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Cortical grey matter sodium accumulation is associated with disability and secondary progressive disease course in relapse-onset multiple sclerosis.

J Neurol Neurosurg Psychiatry; 90(7): 755-760, 2019 Jul.
Artigo em Inglês | MEDLINE | ID: mdl-30948625

OBJECTIVE:

Sodium (23Na)-MRI is an emerging imaging technique to investigate in vivo changes in tissue viability, reflecting neuroaxonal integrity and metabolism. Using an optimised 23Na-MRI protocol with smaller voxel sizes and improved tissue contrast, we wanted to investigate whether brain total sodium concentration (TSC) is a biomarker for long-term disease outcomes in a cohort of patients with relapse-onset multiple sclerosis (MS), followed from disease onset.

METHODS:

We performed a cross-sectional study in 96 patients followed up ~ 15 years after a clinically isolated syndrome (CIS) and 34 healthy controls. Disease course was classified as CIS, relapsing-remitting MS or secondary progressive MS (SPMS). We acquired 1H-MRI and 23Na-MRI and calculated the TSC in cortical grey matter (CGM), deep grey matter, normal-appearing white matter (WM) and WM lesions. Multivariable linear regression was used to identify independent associations of tissue-specific TSC with physical disability and cognition, with adjustment for tissue volumes.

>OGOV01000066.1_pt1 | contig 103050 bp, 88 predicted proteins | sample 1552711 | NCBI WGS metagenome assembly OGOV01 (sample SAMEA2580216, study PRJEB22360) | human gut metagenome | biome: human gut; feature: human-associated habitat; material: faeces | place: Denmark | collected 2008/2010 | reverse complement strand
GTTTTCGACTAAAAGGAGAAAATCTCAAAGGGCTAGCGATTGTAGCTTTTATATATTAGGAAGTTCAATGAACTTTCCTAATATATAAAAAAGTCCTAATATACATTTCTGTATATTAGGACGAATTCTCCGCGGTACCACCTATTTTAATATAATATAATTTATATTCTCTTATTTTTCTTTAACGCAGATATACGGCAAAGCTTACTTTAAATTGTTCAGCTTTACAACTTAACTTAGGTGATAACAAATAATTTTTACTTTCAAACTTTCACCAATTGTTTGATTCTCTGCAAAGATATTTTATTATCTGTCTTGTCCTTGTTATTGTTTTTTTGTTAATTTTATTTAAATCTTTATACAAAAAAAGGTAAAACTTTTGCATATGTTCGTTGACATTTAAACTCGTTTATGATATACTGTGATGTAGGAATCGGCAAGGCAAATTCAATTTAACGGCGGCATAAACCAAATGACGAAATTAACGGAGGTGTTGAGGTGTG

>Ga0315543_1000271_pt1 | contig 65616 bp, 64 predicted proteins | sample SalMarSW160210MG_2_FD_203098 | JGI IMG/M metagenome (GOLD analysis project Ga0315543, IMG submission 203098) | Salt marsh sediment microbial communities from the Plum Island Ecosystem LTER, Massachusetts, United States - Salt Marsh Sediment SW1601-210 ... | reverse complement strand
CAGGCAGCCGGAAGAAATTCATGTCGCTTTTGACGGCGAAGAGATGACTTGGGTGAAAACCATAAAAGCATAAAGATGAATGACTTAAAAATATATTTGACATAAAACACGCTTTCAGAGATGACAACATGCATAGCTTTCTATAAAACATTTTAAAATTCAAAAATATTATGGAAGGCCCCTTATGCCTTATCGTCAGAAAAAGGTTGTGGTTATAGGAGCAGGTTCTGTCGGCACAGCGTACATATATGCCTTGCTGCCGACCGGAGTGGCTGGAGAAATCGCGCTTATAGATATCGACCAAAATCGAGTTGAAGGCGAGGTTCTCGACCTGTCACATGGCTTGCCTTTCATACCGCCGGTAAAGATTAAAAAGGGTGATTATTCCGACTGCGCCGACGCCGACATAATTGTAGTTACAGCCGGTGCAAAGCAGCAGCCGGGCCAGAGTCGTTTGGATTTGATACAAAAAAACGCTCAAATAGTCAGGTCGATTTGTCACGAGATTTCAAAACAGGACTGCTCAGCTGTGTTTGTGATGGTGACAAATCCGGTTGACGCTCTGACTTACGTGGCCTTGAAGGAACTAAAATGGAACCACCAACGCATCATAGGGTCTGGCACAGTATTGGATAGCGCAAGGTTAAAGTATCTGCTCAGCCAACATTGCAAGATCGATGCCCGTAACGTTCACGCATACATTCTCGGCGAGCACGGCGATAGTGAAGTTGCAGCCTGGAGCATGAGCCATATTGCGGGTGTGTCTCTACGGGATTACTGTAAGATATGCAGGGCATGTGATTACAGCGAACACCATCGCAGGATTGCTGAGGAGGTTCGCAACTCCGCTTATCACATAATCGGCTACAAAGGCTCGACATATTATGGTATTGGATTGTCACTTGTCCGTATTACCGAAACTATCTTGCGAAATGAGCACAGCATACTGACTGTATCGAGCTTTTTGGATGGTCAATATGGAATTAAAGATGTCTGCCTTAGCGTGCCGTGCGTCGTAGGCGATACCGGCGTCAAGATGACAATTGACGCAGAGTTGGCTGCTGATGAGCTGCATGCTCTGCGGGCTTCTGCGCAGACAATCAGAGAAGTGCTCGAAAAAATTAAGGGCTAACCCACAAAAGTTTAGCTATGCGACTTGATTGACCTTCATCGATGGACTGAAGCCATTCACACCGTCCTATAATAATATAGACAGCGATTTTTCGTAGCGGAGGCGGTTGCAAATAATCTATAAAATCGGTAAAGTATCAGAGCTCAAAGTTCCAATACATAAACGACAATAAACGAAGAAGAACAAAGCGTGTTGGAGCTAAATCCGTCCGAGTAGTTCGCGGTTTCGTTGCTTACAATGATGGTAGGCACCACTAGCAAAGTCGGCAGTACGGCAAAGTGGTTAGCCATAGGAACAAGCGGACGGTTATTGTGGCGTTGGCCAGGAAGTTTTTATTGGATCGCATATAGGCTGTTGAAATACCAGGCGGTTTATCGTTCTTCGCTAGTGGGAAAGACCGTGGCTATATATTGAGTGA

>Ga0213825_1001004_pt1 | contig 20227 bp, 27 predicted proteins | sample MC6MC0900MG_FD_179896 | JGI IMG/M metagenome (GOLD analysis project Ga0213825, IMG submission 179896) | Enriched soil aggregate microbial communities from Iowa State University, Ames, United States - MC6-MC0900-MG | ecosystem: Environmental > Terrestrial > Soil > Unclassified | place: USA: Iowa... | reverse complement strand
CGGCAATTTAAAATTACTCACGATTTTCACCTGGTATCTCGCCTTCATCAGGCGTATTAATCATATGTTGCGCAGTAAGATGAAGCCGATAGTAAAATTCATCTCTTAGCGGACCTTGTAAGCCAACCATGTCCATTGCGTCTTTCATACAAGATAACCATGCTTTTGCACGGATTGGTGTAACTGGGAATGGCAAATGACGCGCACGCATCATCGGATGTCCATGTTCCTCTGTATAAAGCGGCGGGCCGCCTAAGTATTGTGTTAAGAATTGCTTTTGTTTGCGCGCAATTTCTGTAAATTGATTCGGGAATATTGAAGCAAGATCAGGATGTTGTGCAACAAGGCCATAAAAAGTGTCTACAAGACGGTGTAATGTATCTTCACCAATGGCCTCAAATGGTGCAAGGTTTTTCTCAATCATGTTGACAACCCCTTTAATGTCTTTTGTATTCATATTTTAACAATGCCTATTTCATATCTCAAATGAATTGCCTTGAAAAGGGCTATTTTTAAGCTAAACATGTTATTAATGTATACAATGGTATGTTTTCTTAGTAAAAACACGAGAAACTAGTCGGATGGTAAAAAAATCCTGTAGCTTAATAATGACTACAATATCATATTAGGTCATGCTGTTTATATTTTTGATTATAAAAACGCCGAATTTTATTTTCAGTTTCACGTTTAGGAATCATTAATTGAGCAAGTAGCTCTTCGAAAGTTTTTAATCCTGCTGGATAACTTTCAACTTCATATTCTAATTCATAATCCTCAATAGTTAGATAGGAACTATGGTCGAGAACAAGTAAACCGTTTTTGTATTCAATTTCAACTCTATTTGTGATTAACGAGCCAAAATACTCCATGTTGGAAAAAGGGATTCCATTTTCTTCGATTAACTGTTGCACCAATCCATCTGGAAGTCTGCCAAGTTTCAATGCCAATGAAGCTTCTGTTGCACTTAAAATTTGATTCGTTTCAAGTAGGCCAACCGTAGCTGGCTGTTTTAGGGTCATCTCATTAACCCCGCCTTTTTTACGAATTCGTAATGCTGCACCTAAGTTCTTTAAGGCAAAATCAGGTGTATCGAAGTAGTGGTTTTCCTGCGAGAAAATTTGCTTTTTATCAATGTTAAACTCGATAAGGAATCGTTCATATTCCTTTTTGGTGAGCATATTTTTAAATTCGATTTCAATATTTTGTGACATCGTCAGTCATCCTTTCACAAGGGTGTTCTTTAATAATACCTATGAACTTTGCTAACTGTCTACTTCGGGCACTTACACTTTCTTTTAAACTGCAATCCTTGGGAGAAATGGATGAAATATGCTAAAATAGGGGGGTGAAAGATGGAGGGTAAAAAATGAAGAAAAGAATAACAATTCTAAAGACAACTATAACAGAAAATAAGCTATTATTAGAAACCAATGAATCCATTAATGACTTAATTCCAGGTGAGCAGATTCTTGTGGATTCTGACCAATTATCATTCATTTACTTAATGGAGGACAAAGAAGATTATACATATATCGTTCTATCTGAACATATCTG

RESULTS:

TSC in all tissues was higher in patients with MS compared with healthy controls and patients who remained CIS, with differences driven by patients with SPMS. Higher CGM TSC was independently associated with Expanded Disability Status Scale (R2=0.26), timed 25-foot walk test (R2=0.23), 9-hole peg test (R2=0.23), Paced Auditory Serial Addition Test (R2=0.29), Symbol Digit Modalities Test (R2=0.31) and executive function (R2=0.36) test scores, independent of grey matter atrophy.

CONCLUSIONS:

Sodium accumulation in CGM reflects underlying neuroaxonal metabolic abnormalities relevant to disease course heterogeneity and disability in relapse-onset MS. TSC and should be considered as an outcome measure in future neuroprotection trials.